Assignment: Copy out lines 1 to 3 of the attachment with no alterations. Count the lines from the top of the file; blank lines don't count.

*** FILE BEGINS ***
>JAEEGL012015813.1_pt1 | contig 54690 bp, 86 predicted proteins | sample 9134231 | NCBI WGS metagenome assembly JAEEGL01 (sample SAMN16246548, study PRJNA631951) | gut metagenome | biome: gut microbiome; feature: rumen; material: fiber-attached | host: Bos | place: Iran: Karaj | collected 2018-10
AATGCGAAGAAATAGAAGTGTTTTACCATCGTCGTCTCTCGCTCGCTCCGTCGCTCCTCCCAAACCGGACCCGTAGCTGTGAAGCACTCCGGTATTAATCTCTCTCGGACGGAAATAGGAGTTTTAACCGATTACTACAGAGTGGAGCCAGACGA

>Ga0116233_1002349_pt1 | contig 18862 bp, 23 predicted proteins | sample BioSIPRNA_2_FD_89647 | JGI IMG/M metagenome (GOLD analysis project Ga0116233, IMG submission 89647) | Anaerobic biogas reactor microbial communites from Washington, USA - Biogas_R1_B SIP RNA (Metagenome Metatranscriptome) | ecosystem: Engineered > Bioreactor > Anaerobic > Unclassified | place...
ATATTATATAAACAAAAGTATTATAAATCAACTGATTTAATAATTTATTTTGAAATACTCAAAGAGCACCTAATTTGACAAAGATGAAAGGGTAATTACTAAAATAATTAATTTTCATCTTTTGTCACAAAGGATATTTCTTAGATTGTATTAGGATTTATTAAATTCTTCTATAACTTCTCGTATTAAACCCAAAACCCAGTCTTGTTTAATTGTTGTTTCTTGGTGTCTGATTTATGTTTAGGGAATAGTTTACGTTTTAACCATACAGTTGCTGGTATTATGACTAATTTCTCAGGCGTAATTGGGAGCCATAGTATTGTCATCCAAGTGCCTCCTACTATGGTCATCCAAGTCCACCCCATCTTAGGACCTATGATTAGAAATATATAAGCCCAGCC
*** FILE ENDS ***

>JAEEGL012015813.1_pt1 | contig 54690 bp, 86 predicted proteins | sample 9134231 | NCBI WGS metagenome assembly JAEEGL01 (sample SAMN16246548, study PRJNA631951) | gut metagenome | biome: gut microbiome; feature: rumen; material: fiber-attached | host: Bos | place: Iran: Karaj | collected 2018-10
AATGCGAAGAAATAGAAGTGTTTTACCATCGTCGTCTCTCGCTCGCTCCGTCGCTCCTCCCAAACCGGACCCGTAGCTGTGAAGCACTCCGGTATTAATCTCTCTCGGACGGAAATAGGAGTTTTAACCGATTACTACAGAGTGGAGCCAGACGA

>Ga0116233_1002349_pt1 | contig 18862 bp, 23 predicted proteins | sample BioSIPRNA_2_FD_89647 | JGI IMG/M metagenome (GOLD analysis project Ga0116233, IMG submission 89647) | Anaerobic biogas reactor microbial communites from Washington, USA - Biogas_R1_B SIP RNA (Metagenome Metatranscriptome) | ecosystem: Engineered > Bioreactor > Anaerobic > Unclassified | place...